A lot of money and countless hours of research were lost Sunday when SpaceX's Falcon 9 rocket and Dragon capsule exploded shortly after lifting off from Cape Canaveral Air Force Station, but officials are now concerned about debris washing up along Central Florida beaches.
Officials with the 45th Space Wing said the debris, which could be toxic or explosive, would most likely appear along the beaches north of Cape Canaveral (in Brevard County).
According to the Brevard County Emergency Management officials, debris is not expected to wash up along the shore for three to five days. If and when debris washes ashore, it's expected to show up in the area north of St. Augustine.
"There is currently no sign of explosive or hazardous materials still intact, but for personal safety, please do not attempt to touch or pick up any debris, as it should all be considered potentially hazardous or toxic material, " Brevard County Sheriff Wayne Ivey said in a statement.
"Most of it is probably going to sink because it was metal, " said Dale Ketcham of Space Florida.
The explosion of the rocket and capsule occurred about 2 minutes, 30 seconds into the flight. Pieces could be seen falling into the Atlantic Ocean. More than 5, 200 pounds of International Space Station cargo were on board, including the first docking port designed for future commercial crew capsules.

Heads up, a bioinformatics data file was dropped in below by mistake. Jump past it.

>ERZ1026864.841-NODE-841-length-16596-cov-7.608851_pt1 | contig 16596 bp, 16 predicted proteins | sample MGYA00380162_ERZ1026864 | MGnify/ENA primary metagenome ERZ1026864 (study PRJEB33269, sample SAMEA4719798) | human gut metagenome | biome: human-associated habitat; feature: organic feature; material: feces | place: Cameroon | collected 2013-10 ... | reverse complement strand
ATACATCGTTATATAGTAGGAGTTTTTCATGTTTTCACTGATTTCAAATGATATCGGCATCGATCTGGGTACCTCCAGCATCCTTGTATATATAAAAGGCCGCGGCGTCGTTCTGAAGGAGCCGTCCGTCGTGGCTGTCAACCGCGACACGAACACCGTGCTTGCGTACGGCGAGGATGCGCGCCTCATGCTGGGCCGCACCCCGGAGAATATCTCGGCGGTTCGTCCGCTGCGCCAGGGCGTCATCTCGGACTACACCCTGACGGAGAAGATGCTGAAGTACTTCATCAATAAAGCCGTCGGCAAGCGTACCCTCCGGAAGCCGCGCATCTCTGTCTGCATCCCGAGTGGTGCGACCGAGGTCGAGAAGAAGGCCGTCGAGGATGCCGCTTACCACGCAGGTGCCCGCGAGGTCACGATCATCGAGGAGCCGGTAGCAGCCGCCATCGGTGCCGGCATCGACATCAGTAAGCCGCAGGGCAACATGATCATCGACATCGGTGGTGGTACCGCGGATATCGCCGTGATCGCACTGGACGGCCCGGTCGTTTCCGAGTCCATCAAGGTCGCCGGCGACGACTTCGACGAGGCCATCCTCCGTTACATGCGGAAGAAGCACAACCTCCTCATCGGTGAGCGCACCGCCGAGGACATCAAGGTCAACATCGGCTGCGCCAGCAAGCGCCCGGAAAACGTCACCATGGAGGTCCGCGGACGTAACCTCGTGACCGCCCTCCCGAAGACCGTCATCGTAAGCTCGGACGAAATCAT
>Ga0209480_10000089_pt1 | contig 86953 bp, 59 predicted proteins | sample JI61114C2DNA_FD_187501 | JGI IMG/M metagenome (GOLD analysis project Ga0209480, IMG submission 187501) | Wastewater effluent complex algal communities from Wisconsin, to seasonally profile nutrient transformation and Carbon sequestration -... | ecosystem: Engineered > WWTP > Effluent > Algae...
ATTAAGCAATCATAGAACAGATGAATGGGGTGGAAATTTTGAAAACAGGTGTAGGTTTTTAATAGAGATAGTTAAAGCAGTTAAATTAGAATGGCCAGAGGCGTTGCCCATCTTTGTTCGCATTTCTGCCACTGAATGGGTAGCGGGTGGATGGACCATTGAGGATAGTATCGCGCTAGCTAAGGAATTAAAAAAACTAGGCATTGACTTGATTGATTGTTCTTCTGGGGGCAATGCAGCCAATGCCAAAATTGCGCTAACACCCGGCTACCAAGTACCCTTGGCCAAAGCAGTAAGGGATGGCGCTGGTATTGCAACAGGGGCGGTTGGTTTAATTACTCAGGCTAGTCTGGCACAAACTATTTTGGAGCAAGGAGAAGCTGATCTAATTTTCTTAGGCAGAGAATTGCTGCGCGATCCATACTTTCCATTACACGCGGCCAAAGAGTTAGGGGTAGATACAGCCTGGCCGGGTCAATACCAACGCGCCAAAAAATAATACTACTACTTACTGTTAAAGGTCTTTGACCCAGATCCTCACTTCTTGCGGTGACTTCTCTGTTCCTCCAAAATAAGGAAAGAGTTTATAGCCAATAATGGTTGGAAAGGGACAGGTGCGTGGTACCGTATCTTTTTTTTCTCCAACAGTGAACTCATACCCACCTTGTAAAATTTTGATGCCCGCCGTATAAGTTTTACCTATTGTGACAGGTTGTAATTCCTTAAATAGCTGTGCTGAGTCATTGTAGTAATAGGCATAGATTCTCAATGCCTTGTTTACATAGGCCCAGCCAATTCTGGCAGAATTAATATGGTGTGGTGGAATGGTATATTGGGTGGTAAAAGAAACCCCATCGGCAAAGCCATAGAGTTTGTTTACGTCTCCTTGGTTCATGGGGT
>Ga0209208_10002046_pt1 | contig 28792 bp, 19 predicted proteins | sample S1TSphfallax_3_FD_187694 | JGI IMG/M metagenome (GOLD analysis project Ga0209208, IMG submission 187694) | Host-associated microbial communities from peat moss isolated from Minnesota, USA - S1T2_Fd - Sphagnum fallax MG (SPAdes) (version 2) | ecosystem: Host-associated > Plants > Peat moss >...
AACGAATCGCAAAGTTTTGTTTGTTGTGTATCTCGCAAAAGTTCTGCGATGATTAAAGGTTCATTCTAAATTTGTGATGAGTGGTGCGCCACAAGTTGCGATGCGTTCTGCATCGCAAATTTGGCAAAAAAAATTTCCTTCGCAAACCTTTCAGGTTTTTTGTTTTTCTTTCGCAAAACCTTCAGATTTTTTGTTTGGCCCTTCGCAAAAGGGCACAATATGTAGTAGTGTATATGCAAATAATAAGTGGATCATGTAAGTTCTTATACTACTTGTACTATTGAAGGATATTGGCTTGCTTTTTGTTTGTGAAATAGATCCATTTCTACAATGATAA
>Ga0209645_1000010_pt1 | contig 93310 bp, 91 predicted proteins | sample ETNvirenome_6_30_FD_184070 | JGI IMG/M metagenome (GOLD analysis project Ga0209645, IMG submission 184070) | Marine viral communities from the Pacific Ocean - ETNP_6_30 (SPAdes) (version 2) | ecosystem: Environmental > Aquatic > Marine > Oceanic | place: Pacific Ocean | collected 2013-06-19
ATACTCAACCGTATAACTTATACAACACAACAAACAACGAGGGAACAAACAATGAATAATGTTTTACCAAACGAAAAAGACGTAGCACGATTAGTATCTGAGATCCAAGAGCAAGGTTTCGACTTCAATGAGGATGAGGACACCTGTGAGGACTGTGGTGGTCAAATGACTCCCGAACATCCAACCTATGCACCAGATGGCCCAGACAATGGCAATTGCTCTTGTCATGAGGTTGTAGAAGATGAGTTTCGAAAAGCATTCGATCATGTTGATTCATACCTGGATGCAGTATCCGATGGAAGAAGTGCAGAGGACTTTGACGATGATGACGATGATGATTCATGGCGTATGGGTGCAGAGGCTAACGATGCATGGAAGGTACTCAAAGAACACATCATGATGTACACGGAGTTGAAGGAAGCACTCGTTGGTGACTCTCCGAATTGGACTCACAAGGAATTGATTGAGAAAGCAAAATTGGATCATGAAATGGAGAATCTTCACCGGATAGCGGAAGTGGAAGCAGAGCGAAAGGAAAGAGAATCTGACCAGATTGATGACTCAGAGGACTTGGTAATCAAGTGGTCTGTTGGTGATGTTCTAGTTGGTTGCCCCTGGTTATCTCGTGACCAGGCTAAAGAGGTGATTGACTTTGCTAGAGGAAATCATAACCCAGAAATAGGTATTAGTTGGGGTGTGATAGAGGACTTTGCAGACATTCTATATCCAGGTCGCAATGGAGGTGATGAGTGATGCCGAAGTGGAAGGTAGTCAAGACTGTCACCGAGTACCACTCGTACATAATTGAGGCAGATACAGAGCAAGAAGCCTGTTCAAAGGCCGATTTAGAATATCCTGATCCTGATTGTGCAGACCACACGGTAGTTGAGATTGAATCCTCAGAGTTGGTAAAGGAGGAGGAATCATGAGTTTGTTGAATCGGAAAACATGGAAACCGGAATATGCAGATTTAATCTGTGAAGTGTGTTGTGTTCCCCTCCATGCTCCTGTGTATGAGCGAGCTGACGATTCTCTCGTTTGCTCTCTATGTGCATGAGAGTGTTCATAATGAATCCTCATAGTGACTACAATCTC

Elon Musk, CEO of SpaceX, sent out the following tweet at 4:09 a.m. Monday:
Cause still unknown after several thousand engineering-hours of review. Now parsing data with a hex editor to recover final milliseconds.— Elon Musk (@elonmusk)
Despite the explosion, NASA officials said they have enough supplies for the three-person crew on board the space station to last until October and still plan to send three more crewmembers up in a late July launch.
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